site specificity by Zane Koss is a single poem spanning 108 pages. Each page of the book contains one word (or permutation of letters). Bound with a self-adhesive fastener, site specificity measures 4.25″ x 5.5″ and has been produced in an edition of 20.
What is a site? Where is language located? Beginning with a specific site—the four letters of the word “site” on an otherwise blank page—this poem slowly transforms, shifting between the permutations suggested by the letters of the word “site” to track new possibilities through the visual and aural resemblances of the different configurations of letters and sound. With each new combination, site specificity explores the interconnectedness of language, inhabiting the spaces between words and forging new pathways as each letter blurs into the next, generating new sites for the appearance of language. As a material object, the book creates new mobile sites for exploring the presence of language as a material object in the world. Lay the pages on the ground and explore the new sites the book delineates, each page its own site and a node in the larger web of relations that constitute a given space—the page as a site nested within larger geospatial and social sites. How does a word shift in relation to a different location? How does the location shift in response to a different word? How does our language construct the world we live in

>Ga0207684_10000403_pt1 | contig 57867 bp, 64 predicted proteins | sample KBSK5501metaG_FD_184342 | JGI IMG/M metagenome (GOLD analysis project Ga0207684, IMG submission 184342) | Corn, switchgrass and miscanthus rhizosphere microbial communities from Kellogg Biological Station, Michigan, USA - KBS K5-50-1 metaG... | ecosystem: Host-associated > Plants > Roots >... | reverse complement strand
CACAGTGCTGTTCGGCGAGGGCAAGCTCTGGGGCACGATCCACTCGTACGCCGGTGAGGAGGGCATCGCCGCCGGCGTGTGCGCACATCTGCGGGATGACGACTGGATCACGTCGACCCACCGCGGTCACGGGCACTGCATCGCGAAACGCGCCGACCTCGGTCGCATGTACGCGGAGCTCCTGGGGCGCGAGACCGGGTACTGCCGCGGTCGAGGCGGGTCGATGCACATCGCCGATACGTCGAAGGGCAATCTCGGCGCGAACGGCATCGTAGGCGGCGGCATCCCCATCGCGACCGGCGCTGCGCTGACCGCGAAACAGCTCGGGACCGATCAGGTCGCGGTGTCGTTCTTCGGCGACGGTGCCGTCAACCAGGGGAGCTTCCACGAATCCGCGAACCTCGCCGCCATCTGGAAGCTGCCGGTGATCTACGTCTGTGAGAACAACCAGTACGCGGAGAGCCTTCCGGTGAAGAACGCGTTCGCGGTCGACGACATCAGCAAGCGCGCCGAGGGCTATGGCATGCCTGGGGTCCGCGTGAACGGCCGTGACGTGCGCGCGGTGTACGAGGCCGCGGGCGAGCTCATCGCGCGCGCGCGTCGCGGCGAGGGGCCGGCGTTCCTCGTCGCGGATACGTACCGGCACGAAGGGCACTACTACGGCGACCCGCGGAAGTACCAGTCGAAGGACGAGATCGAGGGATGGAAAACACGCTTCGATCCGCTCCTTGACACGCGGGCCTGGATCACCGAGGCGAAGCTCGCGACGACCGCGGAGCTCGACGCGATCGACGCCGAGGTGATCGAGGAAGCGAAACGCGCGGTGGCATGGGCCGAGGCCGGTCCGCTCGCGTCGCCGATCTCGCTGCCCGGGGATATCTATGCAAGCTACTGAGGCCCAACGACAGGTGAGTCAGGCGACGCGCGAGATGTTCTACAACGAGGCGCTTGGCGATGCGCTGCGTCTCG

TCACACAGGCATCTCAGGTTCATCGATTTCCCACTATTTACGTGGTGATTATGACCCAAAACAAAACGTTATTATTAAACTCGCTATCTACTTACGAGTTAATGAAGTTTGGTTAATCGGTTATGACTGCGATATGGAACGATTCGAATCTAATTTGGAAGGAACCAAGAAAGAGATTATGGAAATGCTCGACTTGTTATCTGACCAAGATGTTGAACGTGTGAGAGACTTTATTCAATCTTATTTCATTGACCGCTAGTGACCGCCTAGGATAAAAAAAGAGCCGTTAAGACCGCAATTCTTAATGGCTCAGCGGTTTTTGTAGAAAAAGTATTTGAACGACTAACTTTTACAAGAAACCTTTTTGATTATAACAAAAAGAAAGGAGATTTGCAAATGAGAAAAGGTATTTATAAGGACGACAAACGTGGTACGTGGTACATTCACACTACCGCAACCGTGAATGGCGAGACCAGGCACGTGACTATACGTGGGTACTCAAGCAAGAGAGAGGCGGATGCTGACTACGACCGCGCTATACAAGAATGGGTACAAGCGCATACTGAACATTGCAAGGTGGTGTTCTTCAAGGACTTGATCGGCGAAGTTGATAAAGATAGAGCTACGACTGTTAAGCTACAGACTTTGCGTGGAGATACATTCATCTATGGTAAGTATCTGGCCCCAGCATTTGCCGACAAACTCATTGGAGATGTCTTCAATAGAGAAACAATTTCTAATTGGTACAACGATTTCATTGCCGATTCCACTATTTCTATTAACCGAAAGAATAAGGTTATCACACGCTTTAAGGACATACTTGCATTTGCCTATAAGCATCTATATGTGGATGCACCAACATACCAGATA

Found Words From Olivetti by hiromi suzuki is an 8.5″x8.5″ 12 page chapbook which consists of 10 typewriter poems. It has been produced in an edition of 40 chapbooks.
The 10 typewriter poems which make up Found Words From Olivetti find hiromi suzuki extracting moods and situations from the typewriter with the same seeming naturalness and ease as we have seen in her collages and gifs. That the typed concrete poems have been photographed lends them an atmosphere evocative of film noir–and indeed, a cinematic narrative does seem to surface as the reader moves through the sequence of poems.
‘Found Words From Olivetti’ by hiromi suzuki (Domestic/Canada)